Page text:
Who first, in your view, should be insisting on this? Apart from the Majlis,
of course, because it already is.
[Chubarov] The Ukrainian politicians. Nobody can just nod their head and say
who is first and who is last.

[Denysenko] Let’s narrow it down to the speaker, the prime minister and the
president. Who among those should be responsible for this issue?
[Chubarov] The president, of course, should be the one to speak about this.
In 1998-2002 parliament was unable to debate the law on the status of the
Crimean Tatar people. At the last convocation, in 2002 and 2006, it was not
even raised in the chamber.

[Denysenko] But the administration has changed now.
[Chubarov] Inasmuch as the future of the law on the restoration of the
rights of those people deported on ethnic grounds has still not been
resolved a priori, in this situation the document should be put up for
debate… You must understand, when the result is known in advance, or – to
be more precise there is disagreement, it cannot be raised in the chamber.

[Denysenko] One politician from the Crimean Tatars was saying that he had to
pay for a place in the party list. Did you have to pay to get on the Our
Ukraine list? Be honest, imagine you are swearing on the Koran.

[Chubarov] No, I didn’t and I’ll tell you why. It is all very simple here:
if you take such a many-faceted force as the Our Ukraine bloc, then you have
to understand that there is a broad political spectrum concentrated here
from the extreme right to moderate centrists.

Our partners are Rukh and the right, and they had their own quota in the
list. And whereas in the “Rukh” list I was, I think, number 13, then in the
general the Our Ukraine list I was number 62.

[Denysenko] In the fifth convocation, apart from you and [Mustafa]
Dzhemilev, there are also Tatars, and they are in different factions.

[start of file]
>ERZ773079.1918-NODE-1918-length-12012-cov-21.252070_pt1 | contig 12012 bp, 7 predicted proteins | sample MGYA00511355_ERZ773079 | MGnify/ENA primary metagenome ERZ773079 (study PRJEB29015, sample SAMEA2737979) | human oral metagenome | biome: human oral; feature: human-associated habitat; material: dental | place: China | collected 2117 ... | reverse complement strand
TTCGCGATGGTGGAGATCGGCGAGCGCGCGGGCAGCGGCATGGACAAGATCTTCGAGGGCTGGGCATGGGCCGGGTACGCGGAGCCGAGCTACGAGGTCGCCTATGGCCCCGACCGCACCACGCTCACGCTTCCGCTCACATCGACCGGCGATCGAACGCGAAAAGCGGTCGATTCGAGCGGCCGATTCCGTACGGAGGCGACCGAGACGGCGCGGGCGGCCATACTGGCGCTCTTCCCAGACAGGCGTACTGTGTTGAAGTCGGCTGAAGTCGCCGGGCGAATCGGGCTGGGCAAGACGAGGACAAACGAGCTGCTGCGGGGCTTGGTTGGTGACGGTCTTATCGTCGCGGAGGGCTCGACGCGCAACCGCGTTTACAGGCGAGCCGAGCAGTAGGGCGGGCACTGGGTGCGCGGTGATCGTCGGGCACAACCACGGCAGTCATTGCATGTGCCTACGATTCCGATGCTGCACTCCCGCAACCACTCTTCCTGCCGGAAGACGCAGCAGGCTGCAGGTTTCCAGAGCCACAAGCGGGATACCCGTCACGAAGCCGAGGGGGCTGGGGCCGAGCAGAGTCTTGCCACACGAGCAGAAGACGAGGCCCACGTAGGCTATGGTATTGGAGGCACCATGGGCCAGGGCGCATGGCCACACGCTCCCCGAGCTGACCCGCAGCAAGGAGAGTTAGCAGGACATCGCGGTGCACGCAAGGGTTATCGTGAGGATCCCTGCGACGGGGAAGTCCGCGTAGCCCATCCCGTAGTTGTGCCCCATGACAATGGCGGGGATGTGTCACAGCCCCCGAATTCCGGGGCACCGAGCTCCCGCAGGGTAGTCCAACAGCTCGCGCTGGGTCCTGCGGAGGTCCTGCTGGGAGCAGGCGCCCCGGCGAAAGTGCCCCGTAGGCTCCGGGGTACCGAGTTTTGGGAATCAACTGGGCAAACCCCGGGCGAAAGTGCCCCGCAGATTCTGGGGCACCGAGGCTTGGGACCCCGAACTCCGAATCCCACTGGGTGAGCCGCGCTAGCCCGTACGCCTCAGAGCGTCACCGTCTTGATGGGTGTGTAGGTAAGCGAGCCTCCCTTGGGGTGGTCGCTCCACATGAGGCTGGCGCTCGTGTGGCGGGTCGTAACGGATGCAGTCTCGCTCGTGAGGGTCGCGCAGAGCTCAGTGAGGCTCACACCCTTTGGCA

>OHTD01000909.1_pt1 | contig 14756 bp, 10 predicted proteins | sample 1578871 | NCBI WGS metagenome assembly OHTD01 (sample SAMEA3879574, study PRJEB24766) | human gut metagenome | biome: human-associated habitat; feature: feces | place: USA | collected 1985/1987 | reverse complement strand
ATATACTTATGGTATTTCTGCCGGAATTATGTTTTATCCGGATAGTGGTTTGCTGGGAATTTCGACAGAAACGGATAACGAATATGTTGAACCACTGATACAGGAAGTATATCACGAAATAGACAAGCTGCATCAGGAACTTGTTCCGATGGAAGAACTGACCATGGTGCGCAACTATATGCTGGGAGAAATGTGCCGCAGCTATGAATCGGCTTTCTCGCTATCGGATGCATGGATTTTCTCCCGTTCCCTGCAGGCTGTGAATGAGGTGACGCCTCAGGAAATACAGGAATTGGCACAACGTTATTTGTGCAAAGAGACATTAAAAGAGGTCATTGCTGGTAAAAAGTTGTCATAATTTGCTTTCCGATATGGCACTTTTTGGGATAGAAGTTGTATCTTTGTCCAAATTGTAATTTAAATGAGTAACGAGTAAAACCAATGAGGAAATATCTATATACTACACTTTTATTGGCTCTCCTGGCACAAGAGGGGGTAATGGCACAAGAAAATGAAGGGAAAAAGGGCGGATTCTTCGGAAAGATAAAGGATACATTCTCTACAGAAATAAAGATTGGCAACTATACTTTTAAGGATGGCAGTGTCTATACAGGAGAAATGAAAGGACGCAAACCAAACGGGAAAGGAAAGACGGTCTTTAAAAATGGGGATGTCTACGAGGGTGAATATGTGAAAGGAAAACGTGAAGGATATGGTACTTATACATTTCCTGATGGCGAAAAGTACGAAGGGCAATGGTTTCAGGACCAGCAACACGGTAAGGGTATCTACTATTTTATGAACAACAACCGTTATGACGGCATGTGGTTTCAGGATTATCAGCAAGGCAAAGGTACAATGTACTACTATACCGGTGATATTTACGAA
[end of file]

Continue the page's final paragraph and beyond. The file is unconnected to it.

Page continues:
[Chubarov] They are from just one faction, the Party of Regions – Rinat
Akhmetov and Ravil Saffiulin. Incidentally, the Crimean Tatars and the
Tatars are quite different ethnic groups.

[Denysenko] Still this is general. You can’t argue. So, apart from the
“Regions”, there is still Oleksandr Abdullin in Yuliya Tymoshenko’s Bloc,
and, in my opinion, there is Tatar blood running through his veins, too. Can
I ask you what your relations are like?

On the one hand we have party discipline: that means you must be
antagonists. And on the other there is the call of the blood. Are you on
good terms or are you at loggerheads?

[Chubarov] I will say this: we cannot avoid coming into contact or having
friendly conversations, firstly because we are colleagues, and secondly,
because they, like me, also have this Turkic ethnic background. Although I
don’t know to what extent they identify themselves with their Tatar roots…
Whatever you think, I have very good relations, with Ravil, with Abdullin,
and with Rinat.
                         PARTY OF MUSLIMS OF UKRAINE
[Denysenko] A year ago the Party of Muslims of Ukraine became active on the
Crimean peninsula, and people were saying that it had been created “on
Akhmetov’s money” and they were opposing the Majlis. Now we hear nothing
about them. Perhaps you have merged?

[Chubarov] Up to a certain time, to the extent that I have known Rinat
Akhmetov, he had practically no interest in politics at all, although people
from his circle were always advising him to set up the kind of project you
are talking about, the Party of Muslims of Ukraine. We were against it. In
general, we are opposed to parties on a religious basis. [Passage omitted:

Chubarov says he voted for Yanukovych as prime minister]

[Denysenko] Somebody made a significant comparison, unfortunately I don’t
know who, but it has already become a popular expression: “There have been
two tortuously long crossings in history: Suvorov’s crossing of the Alps
[reference to Russian general Aleksandr Suvorov’s crossing of the Alps in